Panel 20:


Chair: Eva Jane Neumann Fridman

Kiviuq — Inuit Shamans, Stories, Sacred Landscapes and the Effects of Global Warming in Nunavut

Van Deusen, Kira

Independent Scholar, Vancouver, Canada

The Inuit of northern Canada have a long history of shamanism, always very quiet. For at least seventy years it has existed underground when practiced at all. Political, religious, and educational oppression have taken their toll. Thus I refer mostly to the respected elders who play many cultural and spiritual roles, whether or not they are shamans.
Motivated by a sense of responsibility to the youth, today’s elders revive ancient stories and consider bringing back parts of their spiritual past to solve today’s urgent social and ecological problems. These include teen suicide, drug abuse, domestic violence, and the effects of global warming.
The Inuit epic “Kiviuq” reflects a traditional shaman’s life and practice. I recorded it from forty Nunavut elders in 2004, and later augmented my fieldwork through conversations with younger scholars and activists.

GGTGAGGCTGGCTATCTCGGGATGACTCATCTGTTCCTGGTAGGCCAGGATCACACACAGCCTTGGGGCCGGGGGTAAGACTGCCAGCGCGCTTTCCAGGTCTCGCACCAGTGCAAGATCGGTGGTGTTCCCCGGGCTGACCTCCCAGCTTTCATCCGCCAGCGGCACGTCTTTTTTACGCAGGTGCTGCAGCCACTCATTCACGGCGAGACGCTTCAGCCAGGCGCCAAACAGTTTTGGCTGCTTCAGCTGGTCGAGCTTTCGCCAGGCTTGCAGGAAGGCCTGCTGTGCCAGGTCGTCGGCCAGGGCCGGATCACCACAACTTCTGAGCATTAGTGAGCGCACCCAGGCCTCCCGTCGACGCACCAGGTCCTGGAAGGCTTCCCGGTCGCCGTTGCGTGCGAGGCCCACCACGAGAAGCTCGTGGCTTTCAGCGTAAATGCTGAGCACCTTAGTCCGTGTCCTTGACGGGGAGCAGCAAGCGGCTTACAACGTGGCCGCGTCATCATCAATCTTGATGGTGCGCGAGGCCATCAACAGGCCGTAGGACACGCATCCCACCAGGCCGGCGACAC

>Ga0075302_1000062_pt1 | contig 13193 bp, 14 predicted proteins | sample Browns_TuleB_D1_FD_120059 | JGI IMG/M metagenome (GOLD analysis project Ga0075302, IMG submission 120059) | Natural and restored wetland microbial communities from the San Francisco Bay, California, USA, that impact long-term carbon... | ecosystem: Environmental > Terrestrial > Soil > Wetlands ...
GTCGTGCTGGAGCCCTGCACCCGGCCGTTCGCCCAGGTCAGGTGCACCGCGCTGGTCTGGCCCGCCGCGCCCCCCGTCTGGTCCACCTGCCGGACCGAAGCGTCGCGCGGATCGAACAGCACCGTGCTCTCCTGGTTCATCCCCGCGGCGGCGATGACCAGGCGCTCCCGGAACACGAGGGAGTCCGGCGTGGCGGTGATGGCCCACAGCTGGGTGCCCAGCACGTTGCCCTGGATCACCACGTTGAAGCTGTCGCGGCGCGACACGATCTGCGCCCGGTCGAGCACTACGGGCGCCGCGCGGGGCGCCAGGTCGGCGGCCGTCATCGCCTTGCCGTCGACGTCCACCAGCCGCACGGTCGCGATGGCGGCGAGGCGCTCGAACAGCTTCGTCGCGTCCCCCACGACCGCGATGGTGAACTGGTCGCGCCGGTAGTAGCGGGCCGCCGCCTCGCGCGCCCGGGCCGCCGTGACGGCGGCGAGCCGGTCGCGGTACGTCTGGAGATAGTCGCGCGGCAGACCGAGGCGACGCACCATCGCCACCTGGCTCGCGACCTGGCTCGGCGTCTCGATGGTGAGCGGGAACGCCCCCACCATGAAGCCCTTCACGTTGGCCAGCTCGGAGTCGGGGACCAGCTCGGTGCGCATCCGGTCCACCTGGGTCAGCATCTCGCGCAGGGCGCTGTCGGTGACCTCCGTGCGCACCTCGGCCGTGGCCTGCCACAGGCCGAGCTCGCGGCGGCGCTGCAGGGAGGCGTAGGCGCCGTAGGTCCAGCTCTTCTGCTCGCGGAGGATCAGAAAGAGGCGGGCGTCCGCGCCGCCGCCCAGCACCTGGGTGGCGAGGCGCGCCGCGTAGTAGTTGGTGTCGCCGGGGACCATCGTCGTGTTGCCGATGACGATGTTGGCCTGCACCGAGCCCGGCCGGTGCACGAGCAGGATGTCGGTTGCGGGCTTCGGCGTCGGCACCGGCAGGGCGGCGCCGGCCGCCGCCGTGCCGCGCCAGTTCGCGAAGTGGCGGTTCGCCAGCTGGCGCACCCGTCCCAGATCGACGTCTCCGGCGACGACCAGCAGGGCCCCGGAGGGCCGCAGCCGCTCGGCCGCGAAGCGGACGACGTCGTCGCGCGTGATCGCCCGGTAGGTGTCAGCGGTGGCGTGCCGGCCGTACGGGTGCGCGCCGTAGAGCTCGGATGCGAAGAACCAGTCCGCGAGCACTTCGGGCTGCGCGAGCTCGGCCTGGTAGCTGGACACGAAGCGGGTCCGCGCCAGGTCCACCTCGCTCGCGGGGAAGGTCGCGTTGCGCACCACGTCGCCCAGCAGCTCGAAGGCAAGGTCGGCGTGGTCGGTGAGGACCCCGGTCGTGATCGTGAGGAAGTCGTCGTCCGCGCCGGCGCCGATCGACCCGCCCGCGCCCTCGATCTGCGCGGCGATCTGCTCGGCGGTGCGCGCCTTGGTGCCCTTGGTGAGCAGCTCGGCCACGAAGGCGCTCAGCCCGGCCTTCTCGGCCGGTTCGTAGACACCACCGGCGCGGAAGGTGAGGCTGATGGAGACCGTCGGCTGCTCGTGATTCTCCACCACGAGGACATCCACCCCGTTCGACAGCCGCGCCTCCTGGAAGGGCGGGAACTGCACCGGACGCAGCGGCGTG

Kiviuq taught today’s elders about animal spirits and other non-human beings, about the consequences of their behaviour and ways shamans moved through the sacred landscape. Kiviuq’s service to the community and protection of an orphan child are highly respected. Women have also been powerful shamans.
The Inuit no longer live nomadically, in constant contact with animals and the elements. As the climate shifts, skilled hunters are no longer at home on the ice. Elders feel they must help bring Canadian law to harmony with Inuit values and protect their physical environment. They also recognize the dangers of the spirit world for young people. They focus the power of words on building generosity and understanding instead of using ancient curses.

Symbol and Function of Han Banner Sacrificial Rites – Case Study of the Rite of the Zhang Clan in Wula, Jilin

Guo Shuyun (in collaboration with: Liang Yanjun)

Professor, Director of the Shamanistic Culture Study Institute of Dalian Nationalities University Normal College, China

Han Army or Hanjun for short constituted a particular organizational structure among the Manchu and Han peoples in the late Ming and early Qing Dynasties. The Han Army played a unique role in Chinese history in that: “This kept a balance between the Manchu and Han Chinese.”